Varices are generally caused by incompetence of superficial veins
A SIMPLIFIED ANATOMY OF LEG VEINS
In the leg, there are mainly 2 groups of veins; deep veins and superficial veins. Deep veins, as they are called, are deep, between the muscle layers, not visible to the naked eye. Superficial veins are close to the skin, sometimes just below the skin, and are usually visible to the naked eye. These two vein groups merge in the groin and behind the knee. There are also numerous connecting vessels called "perforating veins" that connect deep and superficial veins.
What do the veins do?
Our leg veins send venous blood to the lung with the help of the valves inside. The leg muscles also help by working like a pump. In this way, our legs function in a healthy way. Deep veins are more important than superficial veins for circulation. If we compare the venous flow to a traffic flow, the deep veins are the "highways" of the leg and the superficial veins are the "streets or roads". Therefore, deep veins are indispensable vessels. The superficial veins are the "reserve" veins of our leg. If the deep veins are healthy, the superficial veins can be surgically removed, laser-burned, or used elsewhere in the body. The leg circulation will not be impaired by these events.
What is the vein flow?
The flow in the deep and superficial veins is unidirectionally upwards to the lungs. As mentioned above, this is accomplished thanks to the one way working valves in the leg vessels. In connecting vessels (perforating veins), the flow is normally from the surface to the deep. Venous blood flowing backwards, ie to the foot in superficial veins or to the surface in perforating veins is pathological and is termed venous incompetence, venous insufficiency, reflux or leakage. Venous insufficiency is mostly seen in superficial veins and perforating veins (connecting vessels), but in deep veins it is rare.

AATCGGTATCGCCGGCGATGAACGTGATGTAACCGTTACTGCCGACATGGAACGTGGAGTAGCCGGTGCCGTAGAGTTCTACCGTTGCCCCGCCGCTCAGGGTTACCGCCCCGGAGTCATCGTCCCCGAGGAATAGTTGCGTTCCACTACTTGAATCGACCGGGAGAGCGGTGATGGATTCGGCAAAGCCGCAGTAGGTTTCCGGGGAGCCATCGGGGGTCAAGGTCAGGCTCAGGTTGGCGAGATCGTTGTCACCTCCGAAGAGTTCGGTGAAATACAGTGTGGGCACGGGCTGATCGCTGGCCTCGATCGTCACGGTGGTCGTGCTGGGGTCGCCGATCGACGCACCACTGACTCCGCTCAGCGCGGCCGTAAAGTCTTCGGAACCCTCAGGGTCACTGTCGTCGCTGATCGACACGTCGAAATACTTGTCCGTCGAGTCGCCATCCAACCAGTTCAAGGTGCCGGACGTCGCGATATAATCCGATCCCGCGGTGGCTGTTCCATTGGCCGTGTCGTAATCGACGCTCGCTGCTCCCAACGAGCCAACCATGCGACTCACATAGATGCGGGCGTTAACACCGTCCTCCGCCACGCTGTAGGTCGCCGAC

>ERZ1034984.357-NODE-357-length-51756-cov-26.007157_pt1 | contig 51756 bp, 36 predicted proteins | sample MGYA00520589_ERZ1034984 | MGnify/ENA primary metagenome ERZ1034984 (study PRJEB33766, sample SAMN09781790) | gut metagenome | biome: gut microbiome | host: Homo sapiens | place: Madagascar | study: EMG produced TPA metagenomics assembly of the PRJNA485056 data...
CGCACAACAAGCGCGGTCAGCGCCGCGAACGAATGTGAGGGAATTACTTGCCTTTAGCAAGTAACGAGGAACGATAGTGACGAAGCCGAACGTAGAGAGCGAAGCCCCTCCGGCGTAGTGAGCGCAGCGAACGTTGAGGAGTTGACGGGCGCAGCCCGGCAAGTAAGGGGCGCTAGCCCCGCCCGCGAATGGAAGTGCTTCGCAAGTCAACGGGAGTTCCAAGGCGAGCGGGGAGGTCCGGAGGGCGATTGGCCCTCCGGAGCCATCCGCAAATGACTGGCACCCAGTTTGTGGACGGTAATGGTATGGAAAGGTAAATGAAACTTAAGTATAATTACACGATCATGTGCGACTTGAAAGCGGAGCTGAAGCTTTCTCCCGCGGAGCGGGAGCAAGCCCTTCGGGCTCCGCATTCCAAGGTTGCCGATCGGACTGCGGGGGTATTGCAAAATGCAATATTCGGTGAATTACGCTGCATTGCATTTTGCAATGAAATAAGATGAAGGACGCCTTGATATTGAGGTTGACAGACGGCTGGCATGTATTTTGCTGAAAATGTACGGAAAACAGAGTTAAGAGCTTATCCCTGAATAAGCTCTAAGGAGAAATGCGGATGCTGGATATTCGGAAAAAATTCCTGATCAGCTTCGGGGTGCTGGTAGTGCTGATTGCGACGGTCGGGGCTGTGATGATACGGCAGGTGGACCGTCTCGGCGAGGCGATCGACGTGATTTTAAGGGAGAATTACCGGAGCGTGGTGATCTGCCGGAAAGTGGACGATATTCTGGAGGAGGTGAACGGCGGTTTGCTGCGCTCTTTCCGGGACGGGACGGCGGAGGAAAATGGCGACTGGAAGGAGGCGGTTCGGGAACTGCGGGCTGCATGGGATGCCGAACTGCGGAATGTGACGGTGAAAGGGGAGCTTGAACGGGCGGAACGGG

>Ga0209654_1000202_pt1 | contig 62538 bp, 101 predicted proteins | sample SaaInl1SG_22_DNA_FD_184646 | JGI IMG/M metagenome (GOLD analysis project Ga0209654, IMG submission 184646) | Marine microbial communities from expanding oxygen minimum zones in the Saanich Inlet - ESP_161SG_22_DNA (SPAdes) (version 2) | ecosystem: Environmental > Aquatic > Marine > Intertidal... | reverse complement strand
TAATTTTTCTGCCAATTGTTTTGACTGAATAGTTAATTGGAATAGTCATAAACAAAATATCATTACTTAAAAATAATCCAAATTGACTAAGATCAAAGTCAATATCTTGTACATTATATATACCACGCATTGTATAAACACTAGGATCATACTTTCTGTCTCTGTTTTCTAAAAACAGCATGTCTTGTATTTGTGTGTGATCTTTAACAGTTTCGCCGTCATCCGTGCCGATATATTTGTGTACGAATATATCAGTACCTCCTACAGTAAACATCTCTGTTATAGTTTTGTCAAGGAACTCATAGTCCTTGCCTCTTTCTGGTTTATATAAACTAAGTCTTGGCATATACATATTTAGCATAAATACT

Some of our important veins:
Two of the superficial veins are the main veins and are important: The great saphenous vein extends under the skin from the foot to the groin and is connected to the deep veins in the groin. The small saphenous vein extends from the foot to the knee and is connected to the deep veins behind the knee. In addition, there are many superficial veins and "perforating" veins that transmit deoxygenated blood to deep veins. Deep veins are like the highways of our legs, and send all the venous blood from the leg to the lung. The deep veins are 3 pairs below the knee, ie 6 in total. They become a single vessel at the knee level. This vessel is called "popliteal vein" at the knee, "femoral vein" at the thigh, and "iliac vein" at the groin level.
What is lateral subdermic venous plexus (LSVP)?
LSVP is a network of medium and capillary varices, mostly seen in females, on the outer side of the leg and posterior of the knee. This network is actually the remnant of the normal veins that our legs use before the birth. During birth, with our first breathing and crying, these veins are disabled and replaced by the veins that we use today. LSVP exists in every human being but it is shrunk and dedicated. In some people, especially in women, it can be reactivated to form an ugly network of capillaries that most women find very unpleasant.